American politicians have been aware of, and looking for solutions to, drug pricing and affordability issues for literally decades. When it comes to share of income, the burden of healthcare costs is the largest for Americans who have the lowest incomes. And 17%, or 56 million Americans, can be considered “medically disenfranchised,” with inadequate access to a primary care doctor. Americans exist in a state of healthcare disparity, and four recent events illustrate just how volatile and pressured the healthcare system is right now.
- The first recent event was covered in our May article “$ To Switch,” where we explained how Cigna was offering patients $500 incentives to switch medications. This new tactic illustrates the lengths to which payers are going to increase the use of biosimilars, and it previews what we can expect when Humira faces biosimilar competition in 2023. We can also expect other health plans and pharmacy benefit managers (PBMs) to make this approach part of their own toolkits if it proves to be successful.
- The second and third events were outlined in a July JAMA Health Forum article by Dr. Michelle Mello of Stanford and Dr. Stacie Dusetzina of Vanderbilt. In their letter, “Drug Pricing Reform in 2021 – Going Big or Going Bipartisan?” they pointed out that the COVID-19 vaccines, and the controversial approval of aducanumab for the treatment of Alzheimer’s disease, represented polar opposites in terms of drug pricing reform. In the case of the vaccines, the U.S. government lowered risk by supporting trials, guaranteeing contracts, and negotiating a lower price. In the case of aducanumab, it was developed through traditional processes and will be priced traditionally at, as they put it, “whatever the market will bear.”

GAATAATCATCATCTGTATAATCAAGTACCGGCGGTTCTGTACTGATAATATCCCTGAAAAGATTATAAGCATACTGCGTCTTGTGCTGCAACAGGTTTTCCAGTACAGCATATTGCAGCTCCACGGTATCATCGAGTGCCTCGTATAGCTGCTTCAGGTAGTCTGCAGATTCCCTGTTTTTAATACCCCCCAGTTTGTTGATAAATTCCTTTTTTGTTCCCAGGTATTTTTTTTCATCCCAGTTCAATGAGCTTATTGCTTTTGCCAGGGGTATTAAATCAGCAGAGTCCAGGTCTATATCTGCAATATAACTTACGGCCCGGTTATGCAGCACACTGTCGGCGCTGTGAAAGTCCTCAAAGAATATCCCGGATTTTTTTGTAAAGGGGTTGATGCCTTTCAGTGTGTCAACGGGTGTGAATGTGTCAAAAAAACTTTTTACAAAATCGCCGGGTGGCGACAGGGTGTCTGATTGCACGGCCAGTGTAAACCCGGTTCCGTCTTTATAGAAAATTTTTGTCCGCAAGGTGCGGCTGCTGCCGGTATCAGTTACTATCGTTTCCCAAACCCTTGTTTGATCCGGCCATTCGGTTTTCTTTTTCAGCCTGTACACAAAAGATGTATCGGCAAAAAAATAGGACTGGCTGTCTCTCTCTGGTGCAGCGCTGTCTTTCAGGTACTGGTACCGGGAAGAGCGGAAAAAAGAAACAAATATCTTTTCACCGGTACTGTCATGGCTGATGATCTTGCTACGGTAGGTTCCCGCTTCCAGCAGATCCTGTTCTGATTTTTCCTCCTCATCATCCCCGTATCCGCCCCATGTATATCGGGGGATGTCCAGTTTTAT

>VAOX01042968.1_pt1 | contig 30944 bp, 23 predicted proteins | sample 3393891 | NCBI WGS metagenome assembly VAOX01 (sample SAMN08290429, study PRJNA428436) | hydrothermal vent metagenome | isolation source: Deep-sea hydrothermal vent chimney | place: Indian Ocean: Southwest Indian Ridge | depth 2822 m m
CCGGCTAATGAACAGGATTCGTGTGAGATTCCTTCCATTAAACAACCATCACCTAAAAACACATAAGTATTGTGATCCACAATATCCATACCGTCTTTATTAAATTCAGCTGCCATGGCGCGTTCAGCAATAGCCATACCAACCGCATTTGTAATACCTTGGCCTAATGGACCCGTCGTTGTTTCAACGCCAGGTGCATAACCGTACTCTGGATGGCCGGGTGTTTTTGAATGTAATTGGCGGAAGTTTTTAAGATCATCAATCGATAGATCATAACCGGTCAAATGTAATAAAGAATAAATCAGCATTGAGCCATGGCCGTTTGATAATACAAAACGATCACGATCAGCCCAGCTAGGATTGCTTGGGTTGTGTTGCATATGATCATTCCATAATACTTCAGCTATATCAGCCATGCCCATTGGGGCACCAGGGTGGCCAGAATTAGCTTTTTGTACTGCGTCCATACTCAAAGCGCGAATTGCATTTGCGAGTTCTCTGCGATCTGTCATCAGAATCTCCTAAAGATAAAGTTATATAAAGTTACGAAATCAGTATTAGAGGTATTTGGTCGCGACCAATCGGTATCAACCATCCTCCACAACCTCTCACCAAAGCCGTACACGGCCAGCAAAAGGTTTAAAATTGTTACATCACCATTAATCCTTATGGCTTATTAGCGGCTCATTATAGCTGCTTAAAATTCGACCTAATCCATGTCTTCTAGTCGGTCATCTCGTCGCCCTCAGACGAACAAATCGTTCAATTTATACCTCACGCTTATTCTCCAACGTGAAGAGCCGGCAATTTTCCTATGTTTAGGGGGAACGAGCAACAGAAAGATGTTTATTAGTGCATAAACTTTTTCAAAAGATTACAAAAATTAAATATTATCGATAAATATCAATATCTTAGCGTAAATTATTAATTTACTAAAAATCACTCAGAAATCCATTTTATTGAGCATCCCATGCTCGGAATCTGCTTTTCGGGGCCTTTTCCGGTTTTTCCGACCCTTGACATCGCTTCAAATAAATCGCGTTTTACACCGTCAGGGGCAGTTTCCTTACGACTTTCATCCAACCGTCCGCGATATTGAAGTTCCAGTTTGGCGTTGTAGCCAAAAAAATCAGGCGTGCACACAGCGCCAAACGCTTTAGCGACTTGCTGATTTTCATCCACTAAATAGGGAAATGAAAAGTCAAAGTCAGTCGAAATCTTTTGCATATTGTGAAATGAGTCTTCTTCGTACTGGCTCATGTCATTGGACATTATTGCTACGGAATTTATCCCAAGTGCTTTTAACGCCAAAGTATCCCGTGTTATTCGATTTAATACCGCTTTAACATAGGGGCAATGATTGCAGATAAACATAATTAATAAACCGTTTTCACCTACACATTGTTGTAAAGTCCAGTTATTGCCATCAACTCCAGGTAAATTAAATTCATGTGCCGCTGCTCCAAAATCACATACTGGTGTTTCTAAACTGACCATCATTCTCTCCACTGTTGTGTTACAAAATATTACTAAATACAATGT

- The fourth recent event was an Executive Order signed earlier this month by President Biden on “Promoting Competition in the American Economy.” Drug pricing, generics and biosimilars, patent laws, and healthcare availability are all specifically identified in the Order as in need of remedy (along with many other issues throughout all sectors of the American economy). While these are not new issues, this administration is particularly driven by politics to make substantive change – not least because this is one of the very few issues at present that has bipartisan support. The U.S. Department of Health and Human Services (HHS) has been given 45 days (from July 9) to submit a plan that addresses the issues noted above. In the meantime, legislation (S. 1428) has been introduced to ban “pay for delay” deals.
Drug pricing is not going to disappear from legislators’ desks, and even big-business-friendly politicians have pharma in their sights. The majority of new products coming to market are specialty drugs targeting rare diseases and new breakthrough approaches to cancer treatment – but innovation comes with large price tags. The stakes are higher; budgets aren’t getting bigger; and, unfortunately, many patients remain uninsured.
In May, we said “Reviewing and evolving your marketing mix and messaging to be more nimble is called for. Consider the prominence and focus of your patient-support tools and whether you’re prepared to quickly react,” and that is even more urgently needed today.
It would behoove brands to be more mindful in establishing their launch prices, and to consider the short- and long-term ramifications of their pricing decisions. Now, more than ever, a critical eye will be required, with recognition that discounts, rebates, and PBM and payer controls will likely all be increasing.
About the Author: Mike Motto is SVP, Market Access, at Intouch Group.